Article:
We're Very Proud and We Love You So Much


by Teddy Nicholas · August 13, 2014


We’re Very Proud and We Love You So Much as presented by the experimental comedy troupe His Majesty, the Baby comprises Monty Python-esque collages of sketch humor, lounge-singing, video interludes and investigations of Andy Kaufman-esque audience-performer relationships.

When the audience enters the space, we find an onstage band playing what I can only describe as college-basement-lounge music, and a projection screen center stage. When the lights dim, a man in a diaper speaking a British accent cries at the audience while another actor reassures the baby that this will all be over soon. Then a video of a bizarre song comprised of lyrics that are somewhat nonsensical and images of a CGI baby in a womb plays. Then we are treated to a series of sketches, or maybe they should be labeled as anti-sketches since all of these sketches seemed designed to fail. They include “Let’s Get Married,” where a game show host invites a man named Adam (Andrew Kahn) to discuss his views of marriage. Adam only believes that the Bible stipulates that a man named Adam and a woman named Eve are allowed to be married, and that everyone else whose name might be Steve and Susanna are not married in the biblical sense.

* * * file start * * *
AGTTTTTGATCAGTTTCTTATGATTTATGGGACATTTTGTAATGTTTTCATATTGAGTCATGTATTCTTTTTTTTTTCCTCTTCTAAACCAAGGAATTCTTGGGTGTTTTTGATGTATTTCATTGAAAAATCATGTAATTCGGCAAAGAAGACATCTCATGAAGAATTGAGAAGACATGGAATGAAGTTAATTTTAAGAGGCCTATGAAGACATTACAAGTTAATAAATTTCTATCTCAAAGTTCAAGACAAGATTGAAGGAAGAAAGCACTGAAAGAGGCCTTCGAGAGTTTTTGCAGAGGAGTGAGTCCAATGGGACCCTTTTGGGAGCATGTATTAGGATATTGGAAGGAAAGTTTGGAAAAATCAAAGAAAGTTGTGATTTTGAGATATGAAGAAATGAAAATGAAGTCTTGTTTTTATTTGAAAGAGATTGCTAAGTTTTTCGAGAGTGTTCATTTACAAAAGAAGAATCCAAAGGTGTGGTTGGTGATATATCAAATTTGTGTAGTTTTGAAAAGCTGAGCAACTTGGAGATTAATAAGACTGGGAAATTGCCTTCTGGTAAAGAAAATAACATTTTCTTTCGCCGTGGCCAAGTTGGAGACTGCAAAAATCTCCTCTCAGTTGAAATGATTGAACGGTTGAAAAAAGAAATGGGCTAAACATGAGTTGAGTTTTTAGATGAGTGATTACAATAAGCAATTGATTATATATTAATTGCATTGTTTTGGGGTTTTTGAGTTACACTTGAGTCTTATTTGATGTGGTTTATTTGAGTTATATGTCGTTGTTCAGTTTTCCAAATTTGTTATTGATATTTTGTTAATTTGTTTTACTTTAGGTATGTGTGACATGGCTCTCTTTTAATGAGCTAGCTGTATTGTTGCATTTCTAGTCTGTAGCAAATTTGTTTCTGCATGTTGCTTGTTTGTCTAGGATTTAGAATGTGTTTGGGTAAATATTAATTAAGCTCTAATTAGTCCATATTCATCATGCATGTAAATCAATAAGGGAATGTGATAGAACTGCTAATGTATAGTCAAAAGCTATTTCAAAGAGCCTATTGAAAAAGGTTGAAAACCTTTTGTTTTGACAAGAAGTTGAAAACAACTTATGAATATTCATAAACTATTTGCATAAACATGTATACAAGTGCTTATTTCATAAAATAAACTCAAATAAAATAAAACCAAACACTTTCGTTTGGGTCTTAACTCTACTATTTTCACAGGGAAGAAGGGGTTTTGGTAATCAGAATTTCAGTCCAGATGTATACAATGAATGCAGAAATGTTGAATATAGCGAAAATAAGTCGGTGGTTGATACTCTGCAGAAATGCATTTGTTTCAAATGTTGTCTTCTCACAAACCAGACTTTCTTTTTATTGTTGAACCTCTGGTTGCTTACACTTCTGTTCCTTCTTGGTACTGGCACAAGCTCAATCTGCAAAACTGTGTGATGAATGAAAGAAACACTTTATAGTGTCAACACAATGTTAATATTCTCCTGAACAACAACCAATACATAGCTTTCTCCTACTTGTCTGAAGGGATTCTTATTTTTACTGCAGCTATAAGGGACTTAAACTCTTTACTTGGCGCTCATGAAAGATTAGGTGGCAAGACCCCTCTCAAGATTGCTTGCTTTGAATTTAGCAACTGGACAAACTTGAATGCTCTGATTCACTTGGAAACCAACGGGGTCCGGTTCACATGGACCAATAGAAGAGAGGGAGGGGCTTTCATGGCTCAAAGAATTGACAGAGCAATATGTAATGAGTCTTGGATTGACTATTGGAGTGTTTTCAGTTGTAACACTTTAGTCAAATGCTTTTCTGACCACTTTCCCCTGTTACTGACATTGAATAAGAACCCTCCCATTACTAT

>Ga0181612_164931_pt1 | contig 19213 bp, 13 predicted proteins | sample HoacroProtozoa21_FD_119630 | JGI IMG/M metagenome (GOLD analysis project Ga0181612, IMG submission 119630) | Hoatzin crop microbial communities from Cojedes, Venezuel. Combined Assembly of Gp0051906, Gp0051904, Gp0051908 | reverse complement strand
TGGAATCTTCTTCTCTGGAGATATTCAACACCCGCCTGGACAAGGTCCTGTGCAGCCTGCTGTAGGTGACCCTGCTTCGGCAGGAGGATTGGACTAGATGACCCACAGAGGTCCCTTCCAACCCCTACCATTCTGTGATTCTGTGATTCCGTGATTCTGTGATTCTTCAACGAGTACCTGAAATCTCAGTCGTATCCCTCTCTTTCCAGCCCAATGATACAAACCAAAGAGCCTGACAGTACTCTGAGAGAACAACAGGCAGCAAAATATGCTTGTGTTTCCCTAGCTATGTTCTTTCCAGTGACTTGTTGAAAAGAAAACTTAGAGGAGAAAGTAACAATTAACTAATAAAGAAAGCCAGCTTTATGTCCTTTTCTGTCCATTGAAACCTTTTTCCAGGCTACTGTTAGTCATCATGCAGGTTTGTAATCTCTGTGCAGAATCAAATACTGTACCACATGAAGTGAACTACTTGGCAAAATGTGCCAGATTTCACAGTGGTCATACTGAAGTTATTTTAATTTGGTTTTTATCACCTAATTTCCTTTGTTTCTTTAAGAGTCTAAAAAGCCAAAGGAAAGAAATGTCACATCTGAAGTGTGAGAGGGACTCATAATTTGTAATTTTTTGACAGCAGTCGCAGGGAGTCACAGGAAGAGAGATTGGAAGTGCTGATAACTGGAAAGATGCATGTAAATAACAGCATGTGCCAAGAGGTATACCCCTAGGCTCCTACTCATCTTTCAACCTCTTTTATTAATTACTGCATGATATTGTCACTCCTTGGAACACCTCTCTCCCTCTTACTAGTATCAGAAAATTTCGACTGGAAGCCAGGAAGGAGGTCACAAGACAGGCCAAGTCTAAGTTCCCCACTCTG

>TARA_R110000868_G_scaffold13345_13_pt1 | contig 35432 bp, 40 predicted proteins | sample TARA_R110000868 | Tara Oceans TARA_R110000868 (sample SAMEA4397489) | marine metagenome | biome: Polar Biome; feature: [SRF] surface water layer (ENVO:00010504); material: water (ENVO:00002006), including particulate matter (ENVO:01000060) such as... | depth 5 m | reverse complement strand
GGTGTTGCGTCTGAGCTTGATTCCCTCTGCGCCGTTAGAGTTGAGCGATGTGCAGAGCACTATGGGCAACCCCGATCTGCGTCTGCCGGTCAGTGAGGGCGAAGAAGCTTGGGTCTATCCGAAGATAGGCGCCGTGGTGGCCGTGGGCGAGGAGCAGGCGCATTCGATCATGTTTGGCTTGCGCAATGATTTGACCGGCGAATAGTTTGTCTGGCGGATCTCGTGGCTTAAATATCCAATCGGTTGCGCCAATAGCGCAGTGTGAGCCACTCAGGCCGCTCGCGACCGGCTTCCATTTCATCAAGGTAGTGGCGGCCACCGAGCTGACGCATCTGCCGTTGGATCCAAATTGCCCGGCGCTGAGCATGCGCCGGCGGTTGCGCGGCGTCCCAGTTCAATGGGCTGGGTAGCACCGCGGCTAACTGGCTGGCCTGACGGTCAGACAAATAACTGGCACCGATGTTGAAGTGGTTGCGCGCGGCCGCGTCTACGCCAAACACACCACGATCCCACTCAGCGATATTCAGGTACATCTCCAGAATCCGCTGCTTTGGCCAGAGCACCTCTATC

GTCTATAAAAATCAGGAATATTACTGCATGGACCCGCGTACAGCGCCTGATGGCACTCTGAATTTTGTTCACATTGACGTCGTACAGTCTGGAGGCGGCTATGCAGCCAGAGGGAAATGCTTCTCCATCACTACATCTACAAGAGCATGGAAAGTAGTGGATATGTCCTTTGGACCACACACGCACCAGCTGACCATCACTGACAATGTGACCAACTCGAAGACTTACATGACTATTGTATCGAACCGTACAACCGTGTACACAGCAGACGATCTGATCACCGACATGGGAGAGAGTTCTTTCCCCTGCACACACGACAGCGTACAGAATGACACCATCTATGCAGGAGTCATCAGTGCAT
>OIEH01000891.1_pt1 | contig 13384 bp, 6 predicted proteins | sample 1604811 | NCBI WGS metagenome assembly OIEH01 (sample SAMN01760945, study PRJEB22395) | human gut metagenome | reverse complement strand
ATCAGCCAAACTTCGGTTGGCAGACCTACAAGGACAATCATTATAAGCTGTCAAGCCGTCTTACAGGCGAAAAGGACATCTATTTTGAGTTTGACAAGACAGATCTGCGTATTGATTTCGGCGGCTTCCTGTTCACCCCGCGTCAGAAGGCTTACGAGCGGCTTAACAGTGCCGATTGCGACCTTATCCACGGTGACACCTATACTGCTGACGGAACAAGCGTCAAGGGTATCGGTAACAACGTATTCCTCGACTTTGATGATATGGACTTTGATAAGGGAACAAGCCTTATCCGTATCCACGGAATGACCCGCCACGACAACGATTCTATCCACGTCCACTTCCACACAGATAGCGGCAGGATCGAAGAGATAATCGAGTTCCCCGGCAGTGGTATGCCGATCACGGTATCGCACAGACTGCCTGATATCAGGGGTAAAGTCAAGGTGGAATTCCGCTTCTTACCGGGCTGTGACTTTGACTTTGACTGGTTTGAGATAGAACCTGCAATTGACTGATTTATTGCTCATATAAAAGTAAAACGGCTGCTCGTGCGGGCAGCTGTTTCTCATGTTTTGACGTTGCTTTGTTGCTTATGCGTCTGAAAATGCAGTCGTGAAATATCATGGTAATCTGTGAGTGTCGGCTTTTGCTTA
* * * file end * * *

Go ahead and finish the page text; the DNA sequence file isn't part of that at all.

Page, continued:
Then there’s a sketch in which a young man (John Griswold) sits with an older woman (Shon Arieh-Lerer in bad drag) named Pepsi Garbage, America’s Television, and they play a game in which the audience is asked to applaud to determine the outcome of events such as which one of these two will eat a pepper or kiss each other. Interestingly, during this section, the young man dares the Vegan actor Arieh-Lerer playing Pepsi Garbage to eat a piece of questionable meat and a seemingly genuine fight breaks out between the two in which their friendship is tested. This moment, with its breakout energy and the heightened dynamic between the people on stage, proved to be the most successful and engaging moment of the evening.

There are some rather strange songs performed by Nathan J. Campbell within the show but I cannot remember any of their lyrics nor could I tell you what purpose they served except as some kind of filler between one sketch and the other. During its final section, two members of the group play a father and son. The father claims to be a “cool sick daddy,” and requests that his son murder him. When the son refuses, the father sings a song that allows him the power to give birth to another son (Max Ritvo), and the audience is asked whether or not the newborn should murder the father. The audience applauds and then the first son yells at the audience and the show is over

 

 

 

 

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